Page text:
DiMaggio began taking Marilyn out on a regular basis. He believed they were involved in an exclusive relationship but Marilyn’s behaviour suggested otherwise. She had a multitude of affairs during the two years they dated, and possibly an affair with the President while still married to DiMaggio. During a weekend filming Niagara, Robert Slatzer, a screenwriter, director and producer, wrote a highly dubious auto-biography of his experiences with Marilyn entitled The Marilyn Files. There are two versions as to how the marriage came to an abrupt end. Slatzer claimed they were wed during the filming of the movie in 1953, but Darryl Zanuck of 20th Century Fox had it annulled, concerned about Marilyn’s professional reputation (can’t blame him for that).Riiight. In another version, Marilyn changed her mind about Slatzer (finally, she came to her senses) and the two went to the lawyer who had wed them to destroy the wedding certificate that hadn’t yet been processed (don’t you love how there is no wedding certificate to present in order to verify this “happy union)? It was also rumoured that he and DiMaggio competed for Marilyn’s affections that entire year. Marilyn, seriously, what were you thinking? I won’t throw my hat into that ring but there may have been a brief fling. Why Marilyn would have a fling with the fat, distinctly unattractive Slatzer is anyone’s guess, especially since she was already a major star.
The story goes that on October 4, 1952, Marilyn and Slatzer supposedly spent the evening drinking champagne and talking before they decided to take a drive to Mexico’s Rosarita Beach. According to Donald Wolfe, the two suddenly decided to get married after having drinks at the Foreign Club in Tijuana. Slatzer and Marilyn ran into an old acquaintance named Kid Chissell who agreed to be a witness at their wedding. Can’t you just picture Chissell giggling behind his hand during the supposed ceremony? Slatzer also wrote the biography The Life and Curious Death of Marilyn Monroe and again insisted he wed the movie star. Personally I think he invented that nonsense to sell his books. The marriage could not be independently confirmed. Well, what a surprise. As for the wedding certificate, Slatzer conveniently explained he and Marilyn burned it to eradicate proof of the marriage. Slatzer missed his calling. He should have been a comedian.
President JFK was rumoured to have continued his involvement with Marilyn during the year she was Mrs. Joe DiMaggio. There are differing stories as to when Marilyn and Kennedy became involved but over the years, at various times and locations, he was photographed with Marilyn, and in particular at his brother-in-law Peter Lawford’s house. This is a distinct possibility. JFK certainly was tight-lipped on the subject and did his best to remain highly discreet. Since he had nothing to gain and a lot to lose if his wife discovered legitimate proof that he was sexually involved with Marilyn, there is nothing to argue against this claim. It has been documented in confidential files that Marilyn and JFK were indeed seeing one another during that time period.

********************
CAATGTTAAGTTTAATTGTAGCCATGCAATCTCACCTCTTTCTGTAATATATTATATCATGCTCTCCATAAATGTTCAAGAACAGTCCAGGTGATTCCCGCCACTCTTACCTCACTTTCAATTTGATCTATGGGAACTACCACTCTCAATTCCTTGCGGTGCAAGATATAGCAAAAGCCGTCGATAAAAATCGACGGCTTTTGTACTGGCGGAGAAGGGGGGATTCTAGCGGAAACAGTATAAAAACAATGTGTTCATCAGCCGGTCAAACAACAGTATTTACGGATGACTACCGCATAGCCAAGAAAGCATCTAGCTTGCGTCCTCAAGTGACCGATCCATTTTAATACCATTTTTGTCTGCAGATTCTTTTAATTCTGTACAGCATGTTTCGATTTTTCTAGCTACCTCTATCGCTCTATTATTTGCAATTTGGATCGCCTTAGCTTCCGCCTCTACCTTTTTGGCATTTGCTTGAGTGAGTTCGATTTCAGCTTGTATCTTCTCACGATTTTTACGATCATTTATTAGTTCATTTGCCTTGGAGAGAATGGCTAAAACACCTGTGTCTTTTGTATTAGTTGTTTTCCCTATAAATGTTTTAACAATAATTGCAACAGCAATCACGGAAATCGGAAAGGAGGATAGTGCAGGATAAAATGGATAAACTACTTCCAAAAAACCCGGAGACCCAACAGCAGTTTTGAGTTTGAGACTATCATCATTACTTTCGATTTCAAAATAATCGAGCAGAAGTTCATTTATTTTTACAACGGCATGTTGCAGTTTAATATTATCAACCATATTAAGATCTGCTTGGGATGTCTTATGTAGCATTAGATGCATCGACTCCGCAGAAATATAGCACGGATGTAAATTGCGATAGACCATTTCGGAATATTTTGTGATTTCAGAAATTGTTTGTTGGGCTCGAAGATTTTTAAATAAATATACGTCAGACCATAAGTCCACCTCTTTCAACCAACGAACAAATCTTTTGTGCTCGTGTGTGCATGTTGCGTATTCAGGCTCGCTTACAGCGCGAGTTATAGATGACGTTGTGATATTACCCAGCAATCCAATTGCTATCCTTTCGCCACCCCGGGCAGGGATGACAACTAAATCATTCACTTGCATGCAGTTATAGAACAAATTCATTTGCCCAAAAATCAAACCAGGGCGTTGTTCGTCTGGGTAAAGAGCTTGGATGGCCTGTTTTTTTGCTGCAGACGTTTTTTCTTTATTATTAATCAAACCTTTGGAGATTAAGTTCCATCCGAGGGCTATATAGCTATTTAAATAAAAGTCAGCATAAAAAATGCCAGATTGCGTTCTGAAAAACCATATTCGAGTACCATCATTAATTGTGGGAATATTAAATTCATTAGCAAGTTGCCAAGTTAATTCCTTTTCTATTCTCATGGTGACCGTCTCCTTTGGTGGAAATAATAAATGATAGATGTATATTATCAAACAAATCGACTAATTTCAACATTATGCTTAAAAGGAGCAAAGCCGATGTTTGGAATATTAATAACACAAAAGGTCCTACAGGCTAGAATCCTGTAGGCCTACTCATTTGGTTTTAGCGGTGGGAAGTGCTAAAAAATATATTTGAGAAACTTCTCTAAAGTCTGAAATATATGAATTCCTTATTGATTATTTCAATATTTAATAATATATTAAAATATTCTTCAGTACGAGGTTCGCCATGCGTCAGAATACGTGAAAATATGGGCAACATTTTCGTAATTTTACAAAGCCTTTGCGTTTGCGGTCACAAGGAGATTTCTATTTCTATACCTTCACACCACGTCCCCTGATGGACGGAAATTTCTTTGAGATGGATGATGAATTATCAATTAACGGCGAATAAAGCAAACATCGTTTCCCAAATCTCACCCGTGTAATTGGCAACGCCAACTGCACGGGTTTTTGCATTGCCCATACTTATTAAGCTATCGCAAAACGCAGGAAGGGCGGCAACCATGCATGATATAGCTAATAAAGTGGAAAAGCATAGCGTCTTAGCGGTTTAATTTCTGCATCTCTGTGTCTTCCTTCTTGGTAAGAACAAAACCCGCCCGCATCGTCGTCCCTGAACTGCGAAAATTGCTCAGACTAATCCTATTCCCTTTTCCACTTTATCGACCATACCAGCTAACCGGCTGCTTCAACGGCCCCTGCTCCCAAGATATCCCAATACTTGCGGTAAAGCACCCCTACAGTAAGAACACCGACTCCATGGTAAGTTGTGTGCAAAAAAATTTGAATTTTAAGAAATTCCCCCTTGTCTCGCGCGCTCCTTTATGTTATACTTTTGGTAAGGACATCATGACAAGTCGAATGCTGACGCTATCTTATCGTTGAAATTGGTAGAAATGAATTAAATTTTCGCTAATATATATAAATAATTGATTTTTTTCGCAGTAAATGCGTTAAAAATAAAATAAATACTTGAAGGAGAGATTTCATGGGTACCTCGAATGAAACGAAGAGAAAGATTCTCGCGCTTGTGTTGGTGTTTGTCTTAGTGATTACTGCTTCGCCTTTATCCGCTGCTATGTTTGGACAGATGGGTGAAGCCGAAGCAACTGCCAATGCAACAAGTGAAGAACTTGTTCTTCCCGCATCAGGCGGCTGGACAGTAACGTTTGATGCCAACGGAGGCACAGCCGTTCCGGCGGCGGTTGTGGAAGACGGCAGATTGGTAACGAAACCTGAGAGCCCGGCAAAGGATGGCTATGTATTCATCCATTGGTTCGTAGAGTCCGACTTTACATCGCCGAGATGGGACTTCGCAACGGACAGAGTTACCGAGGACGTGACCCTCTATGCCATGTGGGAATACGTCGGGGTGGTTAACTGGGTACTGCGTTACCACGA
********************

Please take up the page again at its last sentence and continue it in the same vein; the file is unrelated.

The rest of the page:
In his autobiography Songs My Mother Taught Me, Brando claimed he met Marilyn Monroe at a party where she played piano, unnoticed by anybody else there, and they had an affair and maintained an intermittent relationship for many years. Whether or not this was in 1954 is difficult to determine. Brando claimed he received a telephone call from her several days before she died. This is possible since Lena Pepitone in her biography Marilyn Monroe Confidential wrote that one afternoon in 1962 when Marilyn was feeling especially down, she told Marilyn “why don’t you call your friend Marlon Brando? You like talking to him.”
DiMaggio began to seriously court Marilyn during the filming of Niagara. He must have appreciated her nude calendar. Marilyn was aware of their differences: DiMaggio was a shy man who avoided publicity. She was a movie star who courted the press. There were many other opposites. There were also positives in the relationship or they wouldn’t have married. They loved one another very much but DiMaggio ignored their obvious differences. Marilyn claimed she married DiMaggio because he was “very good in bed.” I doubt that was the only reason. Marilyn Monroe was once described by a lover as “a lousy lay”. It’s quite possible this was the case. She once stated to Dr. Ralph Greenson that men“expected bells to ring and whistles to whistle, but my anatomy is just like any other woman’s and I can’t live up to it”.
DiMaggio and Marilyn’s ceremony was plain and relatively private as far as celebrity weddings go. At DiMaggio’s insistence she wore a modest brown dress that buttoned to her neck. He insisted Marilyn would always wear conservative clothing when they were alone. Marilyn made a serious of phone calls she considered to be important. Several paparazzi and members of the public attended and pictures of the happy couple reveal DiMaggio was so exuberant, for once he didn’t mind posing for pictures and speaking to fans.. Marilyn stated “I want six [children]”. When DiMaggio had enough, he took Marilyn by the arm and they drove off in his car. After the divorce, Pepitone alleged that Marilyn told her “You know I really didn’t want to marry him. In the picture where my arms are on him I was really pushing him away.” Nine months later, she did just that.